Written by Nathalie Daudet
Basal body temperature (BBT) is one key piece in charting your fertility signs with a fertility awareness method, which is essential for any intention of family planning, as well as tracking your health. We asked our users what their burning BBT questions were, and we answered!
When is the best time to take my BBT?
BBT is your body’s lowest temperature attained during rest (for most people, overnight sleeping). BBT rises in the second half of the cycle (after ovulation), this is due to the presence of the hormone progesterone. The best time to take your temperature with an oral basal body thermometer is after at least three hours of consecutive sleep, before you get out of bed to go to the bathroom, cuddle your partner, take a drink of water, or fall back asleep. But with Tempdrop, it's much simpler. You can keep your armband on while you get up to go to the bathroom or tend to your baby. It won't disturb your temperatures, and it isn’t necessary to temp at the same time every day - Hello lazy mornings!
What is rounding? And does it matter that much?
- Rounding in Celsius is rounding to the nearest .05 or .00.
- For Fahrenheit, some people do the same and scientifically round to the nearest .00.
- Because the difference between degrees in Fahrenheit is different, you can also just drop the last digit (also known as truncating).
Is it really essential to try and pinpoint exact ovulation point? I can’t see a clear thermal shift from one half of my cycle to the other. The exact peak temp is difficult to spot.
If you are having a hard time seeing a clear thermal shift, that’s okay! It sometimes takes a bit of practice to have the “eyes” to see a clear shift. Ensuring you round your temps will take some of the guesswork out if it. You want to look for a higher range of higher temperatures, and more specifically for your shift, one higher temperature that is higher than the previous 6 days. This high temperature should stay above your coverline, that is the line that indicates the difference between your low pre ovulatory temperatures and higher postovulatory temperatures.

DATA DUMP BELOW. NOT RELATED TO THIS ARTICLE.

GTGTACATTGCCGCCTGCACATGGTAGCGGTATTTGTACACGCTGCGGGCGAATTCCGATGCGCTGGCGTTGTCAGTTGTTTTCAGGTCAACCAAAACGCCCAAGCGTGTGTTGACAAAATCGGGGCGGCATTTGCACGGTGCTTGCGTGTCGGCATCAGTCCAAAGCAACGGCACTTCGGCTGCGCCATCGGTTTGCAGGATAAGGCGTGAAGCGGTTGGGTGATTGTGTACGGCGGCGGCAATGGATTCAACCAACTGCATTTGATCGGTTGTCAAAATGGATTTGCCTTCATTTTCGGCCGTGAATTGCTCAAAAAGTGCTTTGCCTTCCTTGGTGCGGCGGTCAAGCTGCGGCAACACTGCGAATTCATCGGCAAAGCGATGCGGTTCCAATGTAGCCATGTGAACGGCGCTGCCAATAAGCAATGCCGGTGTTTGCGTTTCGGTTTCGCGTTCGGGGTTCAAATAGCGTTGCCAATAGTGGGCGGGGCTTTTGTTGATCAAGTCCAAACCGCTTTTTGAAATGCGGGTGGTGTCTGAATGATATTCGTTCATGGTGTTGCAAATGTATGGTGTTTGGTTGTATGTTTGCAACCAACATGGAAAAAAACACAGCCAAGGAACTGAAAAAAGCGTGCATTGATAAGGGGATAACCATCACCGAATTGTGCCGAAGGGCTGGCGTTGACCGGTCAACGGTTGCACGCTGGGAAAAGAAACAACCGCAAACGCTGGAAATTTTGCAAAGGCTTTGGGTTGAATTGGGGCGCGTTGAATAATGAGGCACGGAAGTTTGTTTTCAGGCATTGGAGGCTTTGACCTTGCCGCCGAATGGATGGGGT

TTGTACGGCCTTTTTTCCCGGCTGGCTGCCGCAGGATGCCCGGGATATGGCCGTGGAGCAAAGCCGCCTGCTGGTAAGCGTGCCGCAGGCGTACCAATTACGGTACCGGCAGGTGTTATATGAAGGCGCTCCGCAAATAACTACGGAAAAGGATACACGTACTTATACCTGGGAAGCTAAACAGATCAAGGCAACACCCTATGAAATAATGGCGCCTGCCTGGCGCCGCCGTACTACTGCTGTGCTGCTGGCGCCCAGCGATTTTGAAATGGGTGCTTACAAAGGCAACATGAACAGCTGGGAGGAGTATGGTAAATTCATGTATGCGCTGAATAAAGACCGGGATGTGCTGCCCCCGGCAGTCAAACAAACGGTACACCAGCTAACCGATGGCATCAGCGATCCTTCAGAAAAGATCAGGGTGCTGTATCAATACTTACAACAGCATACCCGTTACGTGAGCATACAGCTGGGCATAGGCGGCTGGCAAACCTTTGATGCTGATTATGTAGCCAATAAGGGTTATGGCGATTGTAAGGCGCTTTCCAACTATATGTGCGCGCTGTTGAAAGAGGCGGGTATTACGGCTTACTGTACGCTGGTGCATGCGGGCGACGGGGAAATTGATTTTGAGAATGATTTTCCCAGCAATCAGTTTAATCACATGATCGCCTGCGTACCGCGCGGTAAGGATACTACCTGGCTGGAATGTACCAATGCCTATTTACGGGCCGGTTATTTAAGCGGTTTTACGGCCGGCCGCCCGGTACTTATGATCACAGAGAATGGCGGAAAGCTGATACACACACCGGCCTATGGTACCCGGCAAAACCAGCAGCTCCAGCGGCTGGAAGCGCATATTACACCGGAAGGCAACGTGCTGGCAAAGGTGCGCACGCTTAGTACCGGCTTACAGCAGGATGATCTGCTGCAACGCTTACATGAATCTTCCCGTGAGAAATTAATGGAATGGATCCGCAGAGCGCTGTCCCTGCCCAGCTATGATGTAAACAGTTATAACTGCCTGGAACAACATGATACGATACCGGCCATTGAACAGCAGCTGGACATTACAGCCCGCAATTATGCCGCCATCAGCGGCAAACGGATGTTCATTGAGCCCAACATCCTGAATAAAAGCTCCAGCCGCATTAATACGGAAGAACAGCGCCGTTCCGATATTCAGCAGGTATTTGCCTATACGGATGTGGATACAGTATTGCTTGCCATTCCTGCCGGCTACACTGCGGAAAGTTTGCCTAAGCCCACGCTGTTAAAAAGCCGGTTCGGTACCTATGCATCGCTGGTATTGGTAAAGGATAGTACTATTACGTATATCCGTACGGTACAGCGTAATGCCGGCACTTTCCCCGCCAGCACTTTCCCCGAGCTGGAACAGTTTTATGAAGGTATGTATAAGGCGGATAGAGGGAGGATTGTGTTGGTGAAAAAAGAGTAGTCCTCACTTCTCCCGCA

Why don’t many physicians believe in BBT charting?! I’ve had to search for someone who actually took it seriously!
You know, I wish I knew the answer to this myself! Many doctors don’t take fertility awareness methods of birth control seriously, and by extension, may not take charting your BBT seriously. Good on you for searching for someone who supports your decision to chart your cycles, because you don’t want to waste your time convincing someone of something that you know for yourself, and thousands of other women, works. Basal body temperature is a wonderful objective measure of ovulation, and for that reason it is easy to show that you have ovulated.
What does it mean if my BBT dips during my luteal phase?
Some people believe a BBT dip in the luteal phase is an implantation dip, but we've debunked that myth! In short, one of the most common reasons for a basal body temperature dip in the luteal phase is due to a surge of estrogen. Estrogen is the dominant hormone the follicular (pre-ovulatory) phase of the cycle. Progesterone is dominant during the luteal (post-ovulatory) phase of the cycle. This isn't to say estrogen isn’t hanging around during the luteal phase. Sometimes it can rise a little bit during the luteal phase, especially right after ovulation, causing your temperature to dip.
Can room temperature and pajamas worn at night affect my BBT?
With oral basal body thermometers, room temperature can definitely raise or lower BBT. Make a note in your chart if you suspect something like room temperature will affect your BBT. Wearing pajamas, extra blankets, or even a heated blanket making you feel significantly warmer or colder than your normal could theoretically affect your basal body temperature.
If you have a Tempdrop, you don't need to worry about variances in room temperature. The design of Tempdrop is built around having an accurate temperature no matter what circumstances you're temping in! It filters out the "noise" in the environment (in this case, room temperature, etc.).
Nathalie Daudet is a social worker and FEMM instructor based in Winnipeg, Canada. She discovered fertility awareness after searching high and low for a non-hormonal method of birth control. After learning the magic of fertility awareness and the gift of body literacy, she decided to pursue formal fertility awareness training and share the knowledge of fertility awareness with women looking for a natural birth control option. Fertility Awareness Project is the hub for Nathalie’s FEMM classes in both group and individual formats, online and in person in Winnipeg. If you love this post and would like to thank Nathalie, shop Tempdrop with Nathalie's unique referral link.